Since the ecclesiastical calendar is based on lunar rather than solar cycles, certain key holidays (feasts) occur on different days each year. The method of calculating these feasts has also changed since the council of Nicea (325 A.D.). The button labeled "Calculate Holidays" calculates the dates of seven major feasts for the year entered in the field labeled "Year", and displays the results below this field. The only restrictions are that the number entered in the field "Year" must be an integer (no fractions) greater than zero. However, the holidays generated are only valid for dates since 325 A.D. (Early Christian and Roman dating is another story). Also, for purposes of calculation, I have assumed that the ecclesiastical year begins on January first, even though this standard was only gradually accepted. If you are working with early monastic documents you might want to consider that dates from December 25th through March may be "off" by one year. To a Benedictine, for instance (to whom the year began on December 25th), the feast of the Innocents in 1450 would be December 28th, 1450, while to others it might be December 28th, 1449. In fact, before 1582, most calendars did not have the year begin on January 1st, even though the calculation of the moveable feasts acted as if it did. In England, the year "began" either on December 25th, or, more frequently on March 25th (Lady Day), until 1752. These vagaries are not something I wanted to include in the calculations, since they often varied quite a bit. The calculations for the holidays will take into account the days dropped from the calendar when the "New style" was adopted, since these affect the month and day of Easter. Conventions about the beginning of the year are easily corrected for.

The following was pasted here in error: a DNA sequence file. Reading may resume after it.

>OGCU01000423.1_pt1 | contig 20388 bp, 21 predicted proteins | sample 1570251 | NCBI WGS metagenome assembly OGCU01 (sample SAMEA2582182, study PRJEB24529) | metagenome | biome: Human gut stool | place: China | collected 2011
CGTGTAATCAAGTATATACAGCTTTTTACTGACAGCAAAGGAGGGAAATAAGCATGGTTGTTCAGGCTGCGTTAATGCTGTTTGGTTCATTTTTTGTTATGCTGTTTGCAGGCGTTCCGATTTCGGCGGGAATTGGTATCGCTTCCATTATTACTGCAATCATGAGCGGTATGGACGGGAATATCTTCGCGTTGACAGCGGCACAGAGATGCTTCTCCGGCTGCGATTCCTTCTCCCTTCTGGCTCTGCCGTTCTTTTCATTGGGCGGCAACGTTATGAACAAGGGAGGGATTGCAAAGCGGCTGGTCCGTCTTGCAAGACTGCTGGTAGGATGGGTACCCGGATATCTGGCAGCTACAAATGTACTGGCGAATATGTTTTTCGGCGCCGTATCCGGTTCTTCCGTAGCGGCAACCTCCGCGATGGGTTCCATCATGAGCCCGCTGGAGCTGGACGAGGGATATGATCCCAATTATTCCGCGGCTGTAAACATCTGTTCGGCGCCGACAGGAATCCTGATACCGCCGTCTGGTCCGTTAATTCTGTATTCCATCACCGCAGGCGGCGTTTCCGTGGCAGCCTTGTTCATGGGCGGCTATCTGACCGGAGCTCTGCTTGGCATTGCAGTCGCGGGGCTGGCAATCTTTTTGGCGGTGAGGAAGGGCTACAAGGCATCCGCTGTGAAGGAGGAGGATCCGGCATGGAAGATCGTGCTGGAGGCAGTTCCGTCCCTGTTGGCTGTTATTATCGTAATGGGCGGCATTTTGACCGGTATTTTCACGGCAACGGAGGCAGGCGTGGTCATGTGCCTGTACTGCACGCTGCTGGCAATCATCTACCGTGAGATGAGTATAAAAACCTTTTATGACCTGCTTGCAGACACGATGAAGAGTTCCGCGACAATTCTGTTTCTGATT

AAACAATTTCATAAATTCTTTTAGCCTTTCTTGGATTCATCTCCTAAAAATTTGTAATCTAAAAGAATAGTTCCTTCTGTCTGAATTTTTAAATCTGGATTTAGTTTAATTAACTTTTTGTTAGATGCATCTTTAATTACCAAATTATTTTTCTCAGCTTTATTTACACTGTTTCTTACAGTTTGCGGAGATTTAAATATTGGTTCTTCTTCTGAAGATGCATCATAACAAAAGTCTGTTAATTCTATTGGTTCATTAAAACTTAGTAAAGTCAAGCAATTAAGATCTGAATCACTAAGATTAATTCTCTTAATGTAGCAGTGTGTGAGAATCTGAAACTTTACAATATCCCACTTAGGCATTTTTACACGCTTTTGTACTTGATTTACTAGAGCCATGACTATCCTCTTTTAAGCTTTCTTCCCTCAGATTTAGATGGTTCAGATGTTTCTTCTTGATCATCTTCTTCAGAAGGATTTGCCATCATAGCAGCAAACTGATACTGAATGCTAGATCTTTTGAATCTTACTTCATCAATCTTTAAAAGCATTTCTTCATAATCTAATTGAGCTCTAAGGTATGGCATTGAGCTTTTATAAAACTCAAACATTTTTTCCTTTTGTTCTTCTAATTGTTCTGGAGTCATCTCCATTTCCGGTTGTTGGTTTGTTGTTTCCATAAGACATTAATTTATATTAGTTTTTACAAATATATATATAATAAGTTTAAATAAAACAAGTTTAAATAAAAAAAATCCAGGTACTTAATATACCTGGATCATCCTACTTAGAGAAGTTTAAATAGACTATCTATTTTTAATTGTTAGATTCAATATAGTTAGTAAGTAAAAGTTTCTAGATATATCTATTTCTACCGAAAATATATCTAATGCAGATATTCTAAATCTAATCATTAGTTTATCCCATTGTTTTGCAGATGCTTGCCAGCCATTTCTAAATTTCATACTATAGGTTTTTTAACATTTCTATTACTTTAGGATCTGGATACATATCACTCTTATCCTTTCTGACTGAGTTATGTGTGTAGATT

When the Pope Gregory revised the calendar in 1582, a certain number of days were omitted from the calendar at a particular time, resulting in two separate styles of dating. England persisted in using the "Old Style" until 1752, because of religious differences. The Old Style also often dated the beginning of the year from March 25 rather than January 1, and this area of the site takes this difference into account. Thus March 8, 1735, Old Style is really March 19, 1736 in the New Style! Occasionally, particularly in dating material between 1582 and 1755 or so, it becomes necessary to convert back and forth.
Here is a more detailed description of the transition year (in England): 1752.
The area called "Convert Old Style to New Style" converts the old style date to a new style date and returns an answer. The area called "Convert New Style to Old Style" converts the new style date to an old style date and enters it in the "Old style" fields. You must enter an integer greater than zero for the year.
You can also calculate the day of the week for both old and new style dates.
Remember that these forms assume that the year begins on March 25th. If you want to plug in dates derived from the "Ecclesiastical Holidays" area, be aware that you will have to subtract 1 from the year for all dates between January 1st and March 24th.
Don't try to use this site to calculate dates of documents between 1588 and 1752 because England is a special case during these years.